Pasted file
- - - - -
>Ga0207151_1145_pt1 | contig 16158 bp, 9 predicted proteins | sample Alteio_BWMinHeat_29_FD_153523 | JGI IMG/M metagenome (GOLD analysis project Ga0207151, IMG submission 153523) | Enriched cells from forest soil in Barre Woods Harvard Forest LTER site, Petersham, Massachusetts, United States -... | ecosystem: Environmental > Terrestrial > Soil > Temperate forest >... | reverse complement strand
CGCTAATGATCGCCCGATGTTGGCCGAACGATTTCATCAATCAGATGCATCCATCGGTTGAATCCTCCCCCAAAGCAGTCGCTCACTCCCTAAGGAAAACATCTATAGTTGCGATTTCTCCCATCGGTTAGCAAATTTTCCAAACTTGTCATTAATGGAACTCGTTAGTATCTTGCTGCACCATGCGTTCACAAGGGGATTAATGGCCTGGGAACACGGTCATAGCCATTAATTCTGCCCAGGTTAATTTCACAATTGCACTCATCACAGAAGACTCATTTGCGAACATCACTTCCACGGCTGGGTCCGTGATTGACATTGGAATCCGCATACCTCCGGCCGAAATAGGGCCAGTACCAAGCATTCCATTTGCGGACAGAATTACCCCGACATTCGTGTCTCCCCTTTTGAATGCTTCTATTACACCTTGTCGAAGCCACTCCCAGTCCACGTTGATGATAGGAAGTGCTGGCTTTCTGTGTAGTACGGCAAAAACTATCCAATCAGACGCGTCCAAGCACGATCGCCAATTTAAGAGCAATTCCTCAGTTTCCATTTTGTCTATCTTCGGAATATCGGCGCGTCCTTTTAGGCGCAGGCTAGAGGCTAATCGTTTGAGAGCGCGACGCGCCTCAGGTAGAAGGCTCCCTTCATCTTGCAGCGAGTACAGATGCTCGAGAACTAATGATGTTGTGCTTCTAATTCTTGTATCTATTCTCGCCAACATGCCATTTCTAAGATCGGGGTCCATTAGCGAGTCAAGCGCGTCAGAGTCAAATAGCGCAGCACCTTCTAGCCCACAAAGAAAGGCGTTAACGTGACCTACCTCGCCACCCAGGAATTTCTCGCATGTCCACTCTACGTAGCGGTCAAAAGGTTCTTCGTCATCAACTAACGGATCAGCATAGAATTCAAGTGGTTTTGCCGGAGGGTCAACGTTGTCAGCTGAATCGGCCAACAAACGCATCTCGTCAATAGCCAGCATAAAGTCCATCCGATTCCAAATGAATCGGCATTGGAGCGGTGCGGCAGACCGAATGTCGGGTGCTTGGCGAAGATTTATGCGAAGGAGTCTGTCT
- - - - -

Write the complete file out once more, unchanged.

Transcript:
>Ga0207151_1145_pt1 | contig 16158 bp, 9 predicted proteins | sample Alteio_BWMinHeat_29_FD_153523 | JGI IMG/M metagenome (GOLD analysis project Ga0207151, IMG submission 153523) | Enriched cells from forest soil in Barre Woods Harvard Forest LTER site, Petersham, Massachusetts, United States -... | ecosystem: Environmental > Terrestrial > Soil > Temperate forest >... | reverse complement strand
CGCTAATGATCGCCCGATGTTGGCCGAACGATTTCATCAATCAGATGCATCCATCGGTTGAATCCTCCCCCAAAGCAGTCGCTCACTCCCTAAGGAAAACATCTATAGTTGCGATTTCTCCCATCGGTTAGCAAATTTTCCAAACTTGTCATTAATGGAACTCGTTAGTATCTTGCTGCACCATGCGTTCACAAGGGGATTAATGGCCTGGGAACACGGTCATAGCCATTAATTCTGCCCAGGTTAATTTCACAATTGCACTCATCACAGAAGACTCATTTGCGAACATCACTTCCACGGCTGGGTCCGTGATTGACATTGGAATCCGCATACCTCCGGCCGAAATAGGGCCAGTACCAAGCATTCCATTTGCGGACAGAATTACCCCGACATTCGTGTCTCCCCTTTTGAATGCTTCTATTACACCTTGTCGAAGCCACTCCCAGTCCACGTTGATGATAGGAAGTGCTGGCTTTCTGTGTAGTACGGCAAAAACTATCCAATCAGACGCGTCCAAGCACGATCGCCAATTTAAGAGCAATTCCTCAGTTTCCATTTTGTCTATCTTCGGAATATCGGCGCGTCCTTTTAGGCGCAGGCTAGAGGCTAATCGTTTGAGAGCGCGACGCGCCTCAGGTAGAAGGCTCCCTTCATCTTGCAGCGAGTACAGATGCTCGAGAACTAATGATGTTGTGCTTCTAATTCTTGTATCTATTCTCGCCAACATGCCATTTCTAAGATCGGGGTCCATTAGCGAGTCAAGCGCGTCAGAGTCAAATAGCGCAGCACCTTCTAGCCCACAAAGAAAGGCGTTAACGTGACCTACCTCGCCACCCAGGAATTTCTCGCATGTCCACTCTACGTAGCGGTCAAAAGGTTCTTCGTCATCAACTAACGGATCAGCATAGAATTCAAGTGGTTTTGCCGGAGGGTCAACGTTGTCAGCTGAATCGGCCAACAAACGCATCTCGTCAATAGCCAGCATAAAGTCCATCCGATTCCAAATGAATCGGCATTGGAGCGGTGCGGCAGACCGAATGTCGGGTGCTTGGCGAAGATTTATGCGAAGGAGTCTGTCT